In this essay, he attempts to look at Zionism in its various forms and update it to the modern State of Israel. He offers some brief overviews of secular Zionism in revolt, religious anti-Zionism and messianic religious Zionism. Analyzing all of these visions, he suggests that using Biblical and Rabbinic and Maimonidean concepts that: “Israel is not only called upon to implement covenantal norms, but also to analyze, define and expand their content. No longer is God the final interpreter of His own law as in Biblical tradition.” He therefore suggests that: “The Zionist revolution expanded the Rabbinic spirit of confidence and trust in human initiative to new dimensions by liberating Jews from the traditional paths of orientation to historical hope grounded in the helpless dependency on the Lord of history.” It is Hartman’s belief that in the same way the Talmud liberated the intellect to define the contents of Torah, “Zionism liberated the will of the nation to become politically responsible, to promote the ingathering of the exiles and to establish Israel’s covenantal nature in history without relying on a divine rupture into human history.” He thus sees the dynamic challenge of Judaism and the Jewish people in the State of Israel as an ongoing nation-building exercise which is dependent upon an understanding of the covenantal relationship with the God of Israel.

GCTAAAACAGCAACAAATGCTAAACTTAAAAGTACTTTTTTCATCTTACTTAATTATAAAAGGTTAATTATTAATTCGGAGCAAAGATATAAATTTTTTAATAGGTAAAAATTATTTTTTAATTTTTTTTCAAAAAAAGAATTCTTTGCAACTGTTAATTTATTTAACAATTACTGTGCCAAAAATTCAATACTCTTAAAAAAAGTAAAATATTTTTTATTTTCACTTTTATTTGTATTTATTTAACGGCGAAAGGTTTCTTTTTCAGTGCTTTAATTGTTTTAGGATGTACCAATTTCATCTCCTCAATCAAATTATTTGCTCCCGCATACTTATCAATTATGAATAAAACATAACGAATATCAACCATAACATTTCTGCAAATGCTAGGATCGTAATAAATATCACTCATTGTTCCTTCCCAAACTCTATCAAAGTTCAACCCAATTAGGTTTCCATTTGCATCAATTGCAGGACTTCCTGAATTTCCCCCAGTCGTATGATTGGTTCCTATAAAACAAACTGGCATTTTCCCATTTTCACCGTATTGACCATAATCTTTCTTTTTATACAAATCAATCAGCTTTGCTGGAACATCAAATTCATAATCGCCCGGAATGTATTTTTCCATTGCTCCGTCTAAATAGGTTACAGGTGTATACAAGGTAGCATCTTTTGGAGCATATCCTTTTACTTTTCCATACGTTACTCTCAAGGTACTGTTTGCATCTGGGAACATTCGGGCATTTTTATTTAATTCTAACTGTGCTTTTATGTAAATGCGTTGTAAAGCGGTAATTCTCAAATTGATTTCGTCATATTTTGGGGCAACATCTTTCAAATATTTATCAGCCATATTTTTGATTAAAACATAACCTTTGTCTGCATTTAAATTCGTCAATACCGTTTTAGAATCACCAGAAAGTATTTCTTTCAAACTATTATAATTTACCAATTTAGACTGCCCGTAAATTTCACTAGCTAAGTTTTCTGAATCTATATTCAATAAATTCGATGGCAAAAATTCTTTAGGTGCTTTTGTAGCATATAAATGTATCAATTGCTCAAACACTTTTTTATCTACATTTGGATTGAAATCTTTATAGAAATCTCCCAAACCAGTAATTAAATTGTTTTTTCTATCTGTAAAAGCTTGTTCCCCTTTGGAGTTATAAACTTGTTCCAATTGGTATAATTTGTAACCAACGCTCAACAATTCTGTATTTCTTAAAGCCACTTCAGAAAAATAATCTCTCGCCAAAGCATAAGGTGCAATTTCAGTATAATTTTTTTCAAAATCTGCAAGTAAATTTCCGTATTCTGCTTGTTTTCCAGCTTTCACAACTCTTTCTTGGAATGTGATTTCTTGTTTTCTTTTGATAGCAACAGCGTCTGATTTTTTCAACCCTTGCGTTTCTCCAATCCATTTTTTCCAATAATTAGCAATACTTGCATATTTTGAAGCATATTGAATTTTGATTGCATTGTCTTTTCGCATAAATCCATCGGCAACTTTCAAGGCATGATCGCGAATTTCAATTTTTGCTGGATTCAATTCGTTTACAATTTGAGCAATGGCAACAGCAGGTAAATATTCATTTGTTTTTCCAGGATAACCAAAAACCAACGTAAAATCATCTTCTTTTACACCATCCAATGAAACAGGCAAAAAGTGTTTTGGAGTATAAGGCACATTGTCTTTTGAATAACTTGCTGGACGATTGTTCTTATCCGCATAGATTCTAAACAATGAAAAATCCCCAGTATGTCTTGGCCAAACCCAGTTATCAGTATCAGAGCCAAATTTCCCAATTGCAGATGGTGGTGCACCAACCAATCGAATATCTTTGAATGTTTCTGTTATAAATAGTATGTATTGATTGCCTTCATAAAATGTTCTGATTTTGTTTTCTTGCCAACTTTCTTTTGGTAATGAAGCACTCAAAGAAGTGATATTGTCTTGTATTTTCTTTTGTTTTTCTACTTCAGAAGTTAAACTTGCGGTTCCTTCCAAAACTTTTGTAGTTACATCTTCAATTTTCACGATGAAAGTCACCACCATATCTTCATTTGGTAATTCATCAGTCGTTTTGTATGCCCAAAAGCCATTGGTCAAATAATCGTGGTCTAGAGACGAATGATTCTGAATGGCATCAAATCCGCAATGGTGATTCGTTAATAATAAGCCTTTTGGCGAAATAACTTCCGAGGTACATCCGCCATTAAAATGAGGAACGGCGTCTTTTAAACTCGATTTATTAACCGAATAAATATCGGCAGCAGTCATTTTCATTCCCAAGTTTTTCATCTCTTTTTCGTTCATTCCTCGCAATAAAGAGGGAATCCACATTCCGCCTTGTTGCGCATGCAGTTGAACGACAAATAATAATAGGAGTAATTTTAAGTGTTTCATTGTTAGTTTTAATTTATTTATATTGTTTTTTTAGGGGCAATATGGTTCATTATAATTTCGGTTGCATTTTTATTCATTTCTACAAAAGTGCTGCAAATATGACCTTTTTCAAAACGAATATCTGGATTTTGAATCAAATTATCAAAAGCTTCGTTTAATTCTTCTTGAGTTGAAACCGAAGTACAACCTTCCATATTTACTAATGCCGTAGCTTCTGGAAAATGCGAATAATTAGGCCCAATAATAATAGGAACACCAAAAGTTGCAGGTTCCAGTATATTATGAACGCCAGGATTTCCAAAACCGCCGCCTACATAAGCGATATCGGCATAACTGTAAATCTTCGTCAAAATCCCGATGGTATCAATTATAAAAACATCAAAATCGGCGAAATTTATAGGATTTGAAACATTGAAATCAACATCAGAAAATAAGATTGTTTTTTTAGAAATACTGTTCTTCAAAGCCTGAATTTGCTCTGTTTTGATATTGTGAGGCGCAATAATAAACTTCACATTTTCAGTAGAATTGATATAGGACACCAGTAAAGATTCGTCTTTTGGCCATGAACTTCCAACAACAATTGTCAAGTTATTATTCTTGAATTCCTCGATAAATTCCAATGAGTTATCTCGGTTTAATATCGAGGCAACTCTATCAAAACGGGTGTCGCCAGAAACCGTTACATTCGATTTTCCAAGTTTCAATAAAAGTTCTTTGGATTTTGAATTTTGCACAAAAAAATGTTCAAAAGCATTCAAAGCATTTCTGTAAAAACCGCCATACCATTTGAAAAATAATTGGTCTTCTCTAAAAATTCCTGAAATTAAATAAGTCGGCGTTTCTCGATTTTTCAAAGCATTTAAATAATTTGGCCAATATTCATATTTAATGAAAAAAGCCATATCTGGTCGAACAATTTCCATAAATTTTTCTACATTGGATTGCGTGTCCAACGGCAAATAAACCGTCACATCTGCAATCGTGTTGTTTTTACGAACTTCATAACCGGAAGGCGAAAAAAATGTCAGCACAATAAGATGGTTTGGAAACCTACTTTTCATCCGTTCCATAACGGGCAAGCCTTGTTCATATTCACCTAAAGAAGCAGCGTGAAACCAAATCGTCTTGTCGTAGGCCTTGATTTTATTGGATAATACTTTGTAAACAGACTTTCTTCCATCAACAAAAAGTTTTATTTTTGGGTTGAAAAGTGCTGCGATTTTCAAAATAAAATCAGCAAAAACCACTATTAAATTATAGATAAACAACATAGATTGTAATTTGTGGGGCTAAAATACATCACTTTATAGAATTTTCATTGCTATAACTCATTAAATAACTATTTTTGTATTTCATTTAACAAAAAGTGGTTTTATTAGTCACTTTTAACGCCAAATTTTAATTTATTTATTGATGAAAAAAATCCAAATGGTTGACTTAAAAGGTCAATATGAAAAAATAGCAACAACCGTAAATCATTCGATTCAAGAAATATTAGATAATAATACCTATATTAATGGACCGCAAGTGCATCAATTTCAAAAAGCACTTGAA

These three essays embody the spirit of Shalom Hartman Institute. They ask serious questions, delve into troubling issues and, using Jewish sources, attempt to convey solutions which though, sometimes radical, are well thought out and presented. They bring to the fore academic scholarship, secular philosophy and post-enlightenment challenges to the Jewish people. I have selected these three essays because I believe they outline not only the thinking of the book, but the thinking of the Institute. Being a student at the Institute has opened me to these thinkers in a most profound fashion and I am thankful for that opportunity. I would suggest you go online to the Institute’s website, where you can read these scholars, and others, and the provocative and exciting material they are producing.